“We’re not asking that the credit card companies lower their commission rates excessively to 1 percent or lower, as is the case in other countries,” Shin said.
“Although the companies announced that they plan to lower rates above 2.5 percent to 1.8 percent, they have attached a condition that does not apply to other areas,” he said.
“If other businesses, such as department stores and gas stations, receive the unilateral rates regardless of their annual revenues, why should different rates be applied to small restaurants based on their earnings?” he added.
Citing a study by the Korea Insurance Research Institute in December last year, the association claimed that commission rates in Korea are considerably higher than those in other advanced economies.
The report put the average rate here at 2.08 percent, compared to 0.7 percent in France, 0.8 percent in Australia and 0.95 percent in Denmark.
“Most of the people who run small restaurants are in the low- to middle -income classes, so the high rates leave them with little leftover after labor and other costs are subtracted,” it said.
The restaurateurs and other small businesses claim that if a company’s annual revenue is below 200 million won, it earns roughly 18 million won a month in revenue. This means their net profits are far lower than that pocketed by employees at big conglomerates, they claim.
Meanwhile, credit card companies announced earlier that they will not only lower their rates to a maximum of 1.8 percent, but also extend the eligibility criteria for those to whom it applies to businesses with annual revenue below 200 million won. The cut-off point currently stands at 120 million won.
However, many restaurateurs were not satisfied with the proposal and demanded that the lower rate be applied across the board without any conditions attached.
“As Grand National Party leader Hong Joon-pyo has said, there should not be any discrimination in rates,” Shin said.
The restaurant association said the controversy had been gathering heat under the surface for a significant time before it erupted in recent weeks.
“This has been a demand that we have been making for years,” Shin said.
By Lee Jung-yoon, Lee Ho-jeong [firstname.lastname@example.org]
한글 관련 기사 [머니투데이]
카드수수료 논란, 포인트·무이자할부 축소?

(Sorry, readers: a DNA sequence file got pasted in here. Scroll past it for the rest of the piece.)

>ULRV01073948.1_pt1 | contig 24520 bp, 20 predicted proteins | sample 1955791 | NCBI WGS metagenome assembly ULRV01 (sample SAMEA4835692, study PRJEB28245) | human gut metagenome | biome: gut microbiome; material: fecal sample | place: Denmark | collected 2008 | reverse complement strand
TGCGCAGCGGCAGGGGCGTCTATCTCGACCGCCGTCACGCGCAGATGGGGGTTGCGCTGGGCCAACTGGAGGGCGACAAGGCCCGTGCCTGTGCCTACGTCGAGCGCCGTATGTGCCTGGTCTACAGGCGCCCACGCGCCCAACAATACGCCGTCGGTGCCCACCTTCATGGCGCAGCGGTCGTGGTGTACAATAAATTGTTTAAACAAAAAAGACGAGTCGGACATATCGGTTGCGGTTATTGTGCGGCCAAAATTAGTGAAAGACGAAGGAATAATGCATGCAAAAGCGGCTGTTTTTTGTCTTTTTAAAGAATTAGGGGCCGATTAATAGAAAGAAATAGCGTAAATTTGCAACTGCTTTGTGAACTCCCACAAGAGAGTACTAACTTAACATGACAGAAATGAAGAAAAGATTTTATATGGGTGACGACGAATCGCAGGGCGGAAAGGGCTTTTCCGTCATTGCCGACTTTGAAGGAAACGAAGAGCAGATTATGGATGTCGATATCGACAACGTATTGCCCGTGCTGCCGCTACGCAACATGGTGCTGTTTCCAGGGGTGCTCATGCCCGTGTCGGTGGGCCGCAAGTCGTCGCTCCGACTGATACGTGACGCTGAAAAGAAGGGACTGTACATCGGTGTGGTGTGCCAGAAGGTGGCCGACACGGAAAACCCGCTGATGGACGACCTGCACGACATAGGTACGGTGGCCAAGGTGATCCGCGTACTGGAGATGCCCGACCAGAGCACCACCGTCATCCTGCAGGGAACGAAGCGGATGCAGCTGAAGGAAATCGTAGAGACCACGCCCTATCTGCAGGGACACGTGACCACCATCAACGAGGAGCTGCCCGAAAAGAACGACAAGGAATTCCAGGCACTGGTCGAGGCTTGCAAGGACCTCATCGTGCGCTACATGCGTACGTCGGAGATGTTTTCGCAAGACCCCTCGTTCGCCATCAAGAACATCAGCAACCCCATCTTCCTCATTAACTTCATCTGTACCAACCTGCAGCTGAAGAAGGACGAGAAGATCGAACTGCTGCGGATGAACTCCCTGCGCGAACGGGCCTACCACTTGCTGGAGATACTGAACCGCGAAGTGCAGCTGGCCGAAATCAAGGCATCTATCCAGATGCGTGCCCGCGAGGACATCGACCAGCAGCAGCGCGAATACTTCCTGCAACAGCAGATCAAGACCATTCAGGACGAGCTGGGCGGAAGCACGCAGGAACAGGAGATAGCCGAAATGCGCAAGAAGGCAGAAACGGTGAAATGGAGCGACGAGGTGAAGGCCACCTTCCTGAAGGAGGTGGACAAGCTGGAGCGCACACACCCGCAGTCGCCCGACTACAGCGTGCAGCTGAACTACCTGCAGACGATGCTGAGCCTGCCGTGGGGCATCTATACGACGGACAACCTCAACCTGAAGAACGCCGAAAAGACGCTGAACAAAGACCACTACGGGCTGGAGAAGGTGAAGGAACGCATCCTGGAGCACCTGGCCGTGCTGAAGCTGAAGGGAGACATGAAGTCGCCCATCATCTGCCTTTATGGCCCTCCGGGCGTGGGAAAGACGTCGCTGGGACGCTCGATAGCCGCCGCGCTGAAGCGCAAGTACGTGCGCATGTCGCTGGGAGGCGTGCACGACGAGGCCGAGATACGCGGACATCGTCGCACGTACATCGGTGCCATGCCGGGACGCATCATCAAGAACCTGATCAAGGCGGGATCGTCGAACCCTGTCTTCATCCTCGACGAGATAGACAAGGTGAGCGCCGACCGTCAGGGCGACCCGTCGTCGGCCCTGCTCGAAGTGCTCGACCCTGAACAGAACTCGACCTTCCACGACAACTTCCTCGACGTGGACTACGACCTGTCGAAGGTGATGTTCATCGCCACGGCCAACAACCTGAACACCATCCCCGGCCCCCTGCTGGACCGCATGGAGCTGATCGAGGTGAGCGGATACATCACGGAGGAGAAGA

신용카드 수수료가 적정한지를 두고 벌어지는 업계와 당국의 줄다리기가 소비자 혜택 축소로 돌아갈 공산이 커졌다.
여론과 외압에 밀려 수수료를 내리기로 결정한 카드사들이 포인트, 무이자할부 축소 등 소비자 혜택을 줄일 수밖에 없다고 공공연히 밝히고 있기 때문이다.
하지만 카드사는 서로 눈치를 보는 상황이다. 누가 먼저 나서느냐에 따라 자사의 카드시장 점유율에도 역풍이 불 수 있어서다.
◇카드사 "또 수수료 인하? 우리도 적자"=20일 카드업계에 따르면 카드사들은 더 이상의 수수료 인하는 어렵다는 입장을 내놓고 있다. 신용판매에 따른 이익이 크지 않다는 이유에서다.
A카드사 고위 관계자는 "가맹점 수수료가 수익(매출)에서 차지하는 비중은 50%이상이지만 이익 기여도는 10%도 안 된다"고 털어놨다.
정태영 현대카드 사장과 최기의 KB국민카드 사장도 SNS(소셜네트워크서비스)를 통해 이같은 입장을 토로했다.
정 사장은 트위터를 통해 "젖소목장(카드사)이 있는데 우유판매(신용판매)는 적자라서 정작 소 사고파는 일(카드론 등 현금대출)이 주업이 되었다. 그런데 소장사로 돈을 버니 우유값(가맹점 수수료)을 더 낮추란다"라고 현 상황에 대한 속마음을 털어놨다.
최 사장은 페이스북을 통해 "카드 수수료 인하 발표에도 가맹점들은 여전히 불만"이라며 "수수료 인하가 이미 제공된 고객의 혜택 축소로 향해 가는 시한폭탄처럼 보인다"고 밝혔다.
◇소비자 혜택 축소 필요···하지만 누가?=금융당국도 드러내 놓고 말을 안 하지만 카드 이용에 따른 소비자 혜택이 너무 많다는 입장을 갖고 있다. 이를 줄여 가맹점 부담을 줄이는 쪽으로 가자는 복안도 읽힌다.
금융감독원에 따르면 카드사 전체의 매출액은 신용판매(가맹점 수수료 46.1%, 할부 수수료 7.8%)가 53.9%로 비중이 높고, 이어 현금대출(현금서비스, 카드론) 25.2%, 기타(리볼빙 등) 20.9% 순이다. 반면 이익은 대부분 현금대출에서 나오고 있다. 카드사의 신용판매 이익은 대부분 포인트, 마일리지, 할인, 무이자할부 등의 형태로 소비자에게 돌아간다.
이는 카드사들의 과당경쟁이 빚어낸 결과다. 금융당국은수수료 인하를 압박하면 카드사들이 스스로 소비자 혜택을 줄일 것으로 보고 있다.
하지만 카드사들은 스스로 소비자 혜택을 줄이지 못하는 구조가 됐다. 시장점유율 하락으로 이어질 것이라는 우려 때문이다.
◇혜택 축소엔 당국이 나서야 한다?=카드업계 안팎에서는 신용카드 수수료의 원가가 불명확한 만큼 투명한 정보공개로 소비자를 이해시키려는 노력이 필요하다는 의견이 나오고 있다.
B카드사 고위 관계자는 "신용카드의 시장구조를 건드리지 않는 한 해답이 없다"고 지적했다. 이제라도 신용카드의 시장구조와 수수료 체계에 대한 공동연구가 필요하다는 것이다.
금융사들이 공적 역할도 담당해야 한다는 자성의 목소리도 나온다. 또 다른 금융업계 고위관계자는 "현재 금융사는 (서민들 대상으로 돈장사를 해 부자들에게 혜택을 주는) `거꾸로 된` 부의 재분배 역할을 하고 있다"고 꼬집었다.
More in Industry
Buffet restaurants adapt to pandemic by nixing the buffets
Sale of Doosan Infracore stake could be opportunity for Hyundai Heavy
Volvo XC60 ranks No. 1 for residual value in Encar study
Binggrae to scoop up ice cream competitor after FTC approves merger
LG accepting orders for rollable, $85K television